Congress Tackles Data Theft
House holds hearing on recent cyber-security breaches.
Critics continue to hammer Sony for its lack of internet security after hackers gained access to personal information of over 100-million consumers.
Now there's evidence Sony knew its website was vulnerable.
The U.S. Justice Department has launched an investigation into the data breach, which Sony now says it sat on for days before reporting it to authorities.
A meeting with FBI agents didn't occur until five days after the hacking episode was uncovered.
Sony made those admissions in a letter to a Congressional committee that held hearings on the hacking.
Sony executives refused to attend.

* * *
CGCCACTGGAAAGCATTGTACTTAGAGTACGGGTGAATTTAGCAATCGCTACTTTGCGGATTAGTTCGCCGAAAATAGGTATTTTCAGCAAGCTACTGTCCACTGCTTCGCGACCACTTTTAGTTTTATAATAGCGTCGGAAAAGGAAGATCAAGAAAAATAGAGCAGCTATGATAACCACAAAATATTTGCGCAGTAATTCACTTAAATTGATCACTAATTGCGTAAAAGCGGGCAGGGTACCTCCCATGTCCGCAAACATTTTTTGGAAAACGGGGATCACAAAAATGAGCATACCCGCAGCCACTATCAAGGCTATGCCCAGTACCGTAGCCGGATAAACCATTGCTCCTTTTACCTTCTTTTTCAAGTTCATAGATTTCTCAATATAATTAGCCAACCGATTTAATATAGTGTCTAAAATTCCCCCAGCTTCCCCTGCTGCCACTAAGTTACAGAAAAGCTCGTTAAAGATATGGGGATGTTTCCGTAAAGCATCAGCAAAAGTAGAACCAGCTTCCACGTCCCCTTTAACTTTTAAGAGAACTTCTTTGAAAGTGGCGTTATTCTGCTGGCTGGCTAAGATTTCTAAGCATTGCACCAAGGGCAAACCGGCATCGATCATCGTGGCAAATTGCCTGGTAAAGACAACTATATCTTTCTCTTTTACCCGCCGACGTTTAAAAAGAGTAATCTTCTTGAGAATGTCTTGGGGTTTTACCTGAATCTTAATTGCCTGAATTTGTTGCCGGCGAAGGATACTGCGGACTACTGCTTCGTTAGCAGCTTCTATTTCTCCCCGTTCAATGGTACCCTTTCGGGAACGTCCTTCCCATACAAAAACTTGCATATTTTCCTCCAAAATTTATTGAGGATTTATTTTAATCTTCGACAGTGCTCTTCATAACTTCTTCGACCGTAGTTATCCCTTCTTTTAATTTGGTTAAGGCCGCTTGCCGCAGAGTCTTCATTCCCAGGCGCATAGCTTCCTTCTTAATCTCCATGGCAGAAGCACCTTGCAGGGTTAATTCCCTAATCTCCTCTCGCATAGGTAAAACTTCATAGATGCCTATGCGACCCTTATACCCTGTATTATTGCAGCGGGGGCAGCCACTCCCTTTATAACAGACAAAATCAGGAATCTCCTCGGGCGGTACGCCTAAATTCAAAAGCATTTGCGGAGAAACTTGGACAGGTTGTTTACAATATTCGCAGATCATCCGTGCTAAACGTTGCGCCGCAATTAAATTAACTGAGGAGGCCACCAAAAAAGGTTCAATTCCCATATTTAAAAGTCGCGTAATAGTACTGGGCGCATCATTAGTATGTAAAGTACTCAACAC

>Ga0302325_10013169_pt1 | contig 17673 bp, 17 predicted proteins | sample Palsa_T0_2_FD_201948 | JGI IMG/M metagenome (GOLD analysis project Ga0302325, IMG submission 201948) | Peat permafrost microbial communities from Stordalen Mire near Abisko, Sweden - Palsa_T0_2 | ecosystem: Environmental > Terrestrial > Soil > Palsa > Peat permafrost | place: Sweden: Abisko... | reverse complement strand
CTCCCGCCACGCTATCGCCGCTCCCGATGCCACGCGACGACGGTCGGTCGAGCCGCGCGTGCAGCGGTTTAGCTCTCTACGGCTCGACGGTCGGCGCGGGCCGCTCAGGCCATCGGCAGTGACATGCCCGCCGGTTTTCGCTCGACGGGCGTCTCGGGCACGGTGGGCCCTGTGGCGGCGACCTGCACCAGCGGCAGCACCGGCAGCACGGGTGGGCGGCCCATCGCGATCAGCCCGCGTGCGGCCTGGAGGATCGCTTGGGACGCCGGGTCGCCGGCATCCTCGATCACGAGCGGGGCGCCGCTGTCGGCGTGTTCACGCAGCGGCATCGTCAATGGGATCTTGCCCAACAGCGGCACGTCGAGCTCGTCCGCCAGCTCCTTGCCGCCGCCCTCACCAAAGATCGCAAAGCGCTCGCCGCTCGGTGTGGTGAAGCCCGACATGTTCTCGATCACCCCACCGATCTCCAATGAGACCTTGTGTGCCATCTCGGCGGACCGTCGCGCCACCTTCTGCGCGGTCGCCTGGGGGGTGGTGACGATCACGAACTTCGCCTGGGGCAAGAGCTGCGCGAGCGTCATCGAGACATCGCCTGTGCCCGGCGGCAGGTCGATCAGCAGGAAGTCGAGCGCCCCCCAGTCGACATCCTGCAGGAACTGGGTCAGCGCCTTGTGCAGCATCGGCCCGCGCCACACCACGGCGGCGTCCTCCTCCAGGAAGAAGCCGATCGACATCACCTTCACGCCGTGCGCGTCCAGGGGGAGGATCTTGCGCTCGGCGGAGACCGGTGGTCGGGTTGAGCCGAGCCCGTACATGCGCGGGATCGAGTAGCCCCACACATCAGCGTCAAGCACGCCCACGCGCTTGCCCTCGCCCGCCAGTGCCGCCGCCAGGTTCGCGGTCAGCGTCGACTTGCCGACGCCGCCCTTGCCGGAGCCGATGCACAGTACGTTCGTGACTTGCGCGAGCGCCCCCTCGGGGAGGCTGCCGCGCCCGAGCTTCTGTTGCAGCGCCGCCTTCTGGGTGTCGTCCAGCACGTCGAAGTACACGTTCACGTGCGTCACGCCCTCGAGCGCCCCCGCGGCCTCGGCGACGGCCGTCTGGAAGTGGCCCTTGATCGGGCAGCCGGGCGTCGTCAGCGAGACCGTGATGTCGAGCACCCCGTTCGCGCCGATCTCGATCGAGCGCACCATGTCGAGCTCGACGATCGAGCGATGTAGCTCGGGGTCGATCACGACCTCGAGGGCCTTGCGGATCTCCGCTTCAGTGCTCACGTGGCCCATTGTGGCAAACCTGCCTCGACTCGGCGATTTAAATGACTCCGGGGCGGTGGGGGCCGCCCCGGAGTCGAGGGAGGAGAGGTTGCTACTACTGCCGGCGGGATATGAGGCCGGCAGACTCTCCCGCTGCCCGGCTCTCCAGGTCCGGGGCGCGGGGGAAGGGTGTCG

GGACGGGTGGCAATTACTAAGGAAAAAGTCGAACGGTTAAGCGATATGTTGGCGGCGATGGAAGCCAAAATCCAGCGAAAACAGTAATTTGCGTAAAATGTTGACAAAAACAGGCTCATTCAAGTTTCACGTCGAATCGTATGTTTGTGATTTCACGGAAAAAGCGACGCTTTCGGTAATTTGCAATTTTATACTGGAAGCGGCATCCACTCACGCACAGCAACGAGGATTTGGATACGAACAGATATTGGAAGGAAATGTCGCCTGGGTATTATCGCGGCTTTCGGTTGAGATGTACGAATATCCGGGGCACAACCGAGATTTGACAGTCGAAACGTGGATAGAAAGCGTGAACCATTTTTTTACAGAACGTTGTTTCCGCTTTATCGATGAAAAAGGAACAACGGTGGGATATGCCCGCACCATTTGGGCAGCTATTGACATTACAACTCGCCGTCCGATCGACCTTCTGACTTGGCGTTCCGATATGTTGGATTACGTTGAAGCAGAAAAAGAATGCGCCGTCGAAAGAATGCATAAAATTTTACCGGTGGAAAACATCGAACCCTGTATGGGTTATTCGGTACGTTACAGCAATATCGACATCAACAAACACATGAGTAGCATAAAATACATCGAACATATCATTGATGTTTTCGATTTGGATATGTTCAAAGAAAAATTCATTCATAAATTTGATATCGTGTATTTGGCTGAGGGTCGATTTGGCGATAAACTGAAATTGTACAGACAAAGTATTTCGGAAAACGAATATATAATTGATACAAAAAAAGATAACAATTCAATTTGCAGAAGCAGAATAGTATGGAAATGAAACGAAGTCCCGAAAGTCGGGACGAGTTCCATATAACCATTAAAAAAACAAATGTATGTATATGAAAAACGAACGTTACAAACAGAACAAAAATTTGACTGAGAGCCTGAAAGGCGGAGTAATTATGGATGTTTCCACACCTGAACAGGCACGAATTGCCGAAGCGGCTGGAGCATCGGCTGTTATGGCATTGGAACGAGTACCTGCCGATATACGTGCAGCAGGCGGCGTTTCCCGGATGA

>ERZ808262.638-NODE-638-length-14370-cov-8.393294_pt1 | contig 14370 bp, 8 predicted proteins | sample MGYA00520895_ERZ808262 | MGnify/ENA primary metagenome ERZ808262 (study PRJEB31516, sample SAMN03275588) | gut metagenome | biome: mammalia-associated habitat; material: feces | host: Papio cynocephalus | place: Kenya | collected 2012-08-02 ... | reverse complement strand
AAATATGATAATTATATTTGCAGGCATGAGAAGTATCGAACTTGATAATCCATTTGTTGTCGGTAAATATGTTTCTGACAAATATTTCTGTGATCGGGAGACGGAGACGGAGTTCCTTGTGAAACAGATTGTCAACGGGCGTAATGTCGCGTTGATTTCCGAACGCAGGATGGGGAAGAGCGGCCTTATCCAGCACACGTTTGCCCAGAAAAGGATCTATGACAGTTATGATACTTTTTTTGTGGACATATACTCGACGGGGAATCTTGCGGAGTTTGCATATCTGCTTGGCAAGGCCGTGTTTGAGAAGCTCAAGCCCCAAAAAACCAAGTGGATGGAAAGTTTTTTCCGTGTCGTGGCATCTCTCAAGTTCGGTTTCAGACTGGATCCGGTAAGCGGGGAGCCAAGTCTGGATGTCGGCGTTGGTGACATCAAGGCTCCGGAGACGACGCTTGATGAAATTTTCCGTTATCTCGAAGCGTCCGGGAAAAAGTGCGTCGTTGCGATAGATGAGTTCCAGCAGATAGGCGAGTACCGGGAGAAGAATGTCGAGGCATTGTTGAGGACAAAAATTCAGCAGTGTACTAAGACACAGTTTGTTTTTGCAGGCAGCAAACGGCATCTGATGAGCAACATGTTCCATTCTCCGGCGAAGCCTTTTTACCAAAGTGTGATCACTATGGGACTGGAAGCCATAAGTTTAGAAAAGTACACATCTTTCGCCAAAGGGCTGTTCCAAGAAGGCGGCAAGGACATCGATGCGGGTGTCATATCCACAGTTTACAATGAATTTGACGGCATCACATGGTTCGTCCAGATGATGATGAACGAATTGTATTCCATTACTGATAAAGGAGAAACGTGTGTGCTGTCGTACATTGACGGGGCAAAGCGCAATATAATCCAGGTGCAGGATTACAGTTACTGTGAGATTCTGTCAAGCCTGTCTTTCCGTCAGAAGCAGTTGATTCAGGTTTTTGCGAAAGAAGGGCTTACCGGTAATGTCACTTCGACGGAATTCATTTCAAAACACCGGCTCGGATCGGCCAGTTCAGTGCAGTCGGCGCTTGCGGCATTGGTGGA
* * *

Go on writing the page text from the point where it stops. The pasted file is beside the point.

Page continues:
Sony's absence meant it couldn't counter a claim by data breach expert and Purdue Professor Gene Spafford that internet safety experts had warned sony months before the hacking that its security software was outdated.
"They were running on very old versions of patchy software that were unpatched and had no Firewall installed," Spafford told the committee.
Sony's data breach also came up when Attorney General Eric Holder told a Senate Committee the Justice Department will investigate although, he thinks the damage has already been done.
"The focus has to be on prevention. That is the way you offer maximum protection to consumers," said Holder.
Sony didn't tell its customers about the massive data breach targeting its popular Playstation gaming network until last week, but in the letter to Congress said it's "the victim of a very carefully planned, very professional, highly sophisticated criminal cyber attack".
The company says it has shut down the affected systems while it investigates the attacks and beefs up security.